"Star Wars: The Clone Wars" gave many Trek actors a chance to infiltrate "the other side," and D'Abo appeared on the show in 2008 playing Luminara Unduli, a background Jedi character previously played by Mary Oyaya in "Star Wars: Episode II – Attack of the Clones." Luminara was known for her skill as a swordfighter and the strength of her mind powers. Perhaps not too much a stretch from playing a Q. The main difference being one is an inexperienced god, the other an experienced mortal. There's a metaphor somewhere in there about meeting in the middle. 

David Birney

It's possible that more actors have played Darth Vader within a single continuity, within a single entertainment franchise than any other character. Several actors have worn the suit, others have played him at different ages, and multiple people have provided his voice. In the same 1996 "Return of the Jedi" radio drama listed above (the one wherein Ed Begley, Jr. played Boba Fett), Irish actor David Birney played the voice of Darth Vader, bringing a new kind of menace to the role. That audio drama, by the way, is far more in keeping with "Star Wars'" pulpy spirit than any of the movies made after 1980.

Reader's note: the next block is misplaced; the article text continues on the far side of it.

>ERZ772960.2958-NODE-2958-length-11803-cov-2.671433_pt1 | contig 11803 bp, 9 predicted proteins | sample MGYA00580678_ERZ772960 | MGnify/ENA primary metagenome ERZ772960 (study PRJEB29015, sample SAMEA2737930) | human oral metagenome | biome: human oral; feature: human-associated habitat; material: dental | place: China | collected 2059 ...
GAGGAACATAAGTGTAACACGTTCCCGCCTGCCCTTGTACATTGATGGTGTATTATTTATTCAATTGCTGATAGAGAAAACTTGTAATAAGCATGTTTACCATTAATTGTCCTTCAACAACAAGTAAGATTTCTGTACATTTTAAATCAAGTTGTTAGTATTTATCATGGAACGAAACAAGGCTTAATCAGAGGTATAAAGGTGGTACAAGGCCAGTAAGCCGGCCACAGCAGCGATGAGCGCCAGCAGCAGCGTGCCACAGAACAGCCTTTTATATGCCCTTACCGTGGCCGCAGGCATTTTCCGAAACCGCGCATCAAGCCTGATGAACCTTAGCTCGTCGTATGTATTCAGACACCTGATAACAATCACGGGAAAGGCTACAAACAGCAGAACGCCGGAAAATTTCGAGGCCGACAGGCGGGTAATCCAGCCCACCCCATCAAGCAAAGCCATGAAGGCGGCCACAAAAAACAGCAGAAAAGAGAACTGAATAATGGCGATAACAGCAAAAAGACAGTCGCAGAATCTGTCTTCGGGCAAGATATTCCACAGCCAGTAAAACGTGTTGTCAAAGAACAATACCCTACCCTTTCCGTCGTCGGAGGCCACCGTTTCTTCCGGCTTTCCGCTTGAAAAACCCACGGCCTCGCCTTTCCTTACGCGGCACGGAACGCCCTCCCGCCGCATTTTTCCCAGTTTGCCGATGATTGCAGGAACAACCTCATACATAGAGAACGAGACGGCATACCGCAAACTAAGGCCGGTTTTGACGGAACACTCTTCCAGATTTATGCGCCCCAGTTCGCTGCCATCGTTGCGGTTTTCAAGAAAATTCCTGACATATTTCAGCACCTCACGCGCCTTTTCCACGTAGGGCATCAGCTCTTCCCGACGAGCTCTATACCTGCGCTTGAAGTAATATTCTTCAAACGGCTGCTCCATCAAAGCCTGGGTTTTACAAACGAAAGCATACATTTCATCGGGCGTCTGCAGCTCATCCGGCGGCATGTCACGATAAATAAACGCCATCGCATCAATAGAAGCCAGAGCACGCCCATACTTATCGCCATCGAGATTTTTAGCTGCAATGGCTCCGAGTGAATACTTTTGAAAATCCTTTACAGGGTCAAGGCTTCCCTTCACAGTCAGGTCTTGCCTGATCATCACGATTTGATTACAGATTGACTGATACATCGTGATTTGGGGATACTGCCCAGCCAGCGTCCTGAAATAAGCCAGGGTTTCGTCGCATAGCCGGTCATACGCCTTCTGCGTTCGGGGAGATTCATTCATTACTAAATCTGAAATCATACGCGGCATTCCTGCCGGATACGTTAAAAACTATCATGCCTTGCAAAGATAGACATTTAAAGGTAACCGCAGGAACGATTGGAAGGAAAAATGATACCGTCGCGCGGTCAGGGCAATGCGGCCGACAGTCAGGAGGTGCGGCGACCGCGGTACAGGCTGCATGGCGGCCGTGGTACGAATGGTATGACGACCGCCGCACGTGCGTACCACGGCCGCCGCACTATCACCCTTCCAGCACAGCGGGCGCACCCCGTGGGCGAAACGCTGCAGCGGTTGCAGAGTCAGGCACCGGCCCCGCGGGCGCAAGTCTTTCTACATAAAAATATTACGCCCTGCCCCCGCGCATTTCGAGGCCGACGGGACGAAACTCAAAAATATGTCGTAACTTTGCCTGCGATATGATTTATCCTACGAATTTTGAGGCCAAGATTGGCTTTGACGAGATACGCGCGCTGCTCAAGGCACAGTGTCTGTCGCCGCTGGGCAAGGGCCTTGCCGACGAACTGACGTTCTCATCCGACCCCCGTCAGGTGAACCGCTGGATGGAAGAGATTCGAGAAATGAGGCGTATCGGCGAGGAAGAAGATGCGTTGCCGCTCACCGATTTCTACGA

Birney was also on "Star Trek: Deep Space Nine," in the sixth season finale "Tears of the Prophets." By that point on "DS9," a full-fledged war had broken out, and many, many new characters — generals, soldiers, politicians and the like — began appearing on the show. Birney played a Romulan senator named Letant. While Darth Vader is a notable cinema villain, Romulans aren't slouches and Birney could draw from one to play the other. 

Birney passed away in April of this year. 

George Coe

George Coe played a notable role in one of the better episodes of "Star Trek: The Next Generation," titled "First Contact" (not to be confused with the feature film). In the episode, Cmdr. Riker had disguised himself and infiltrated a species that was on the cusp of inventing warp drive (an event in "Star Trek" that allows starship-controlling species to make contact). Riker gets found out, however, and Starfleet's first contact doesn't go so well. Coe plays the president of the planet in question, and he has some legitimate, intelligent concerns when he finds out about the aliens on his homeworld. The discussions he has with Picard are pure "Trek."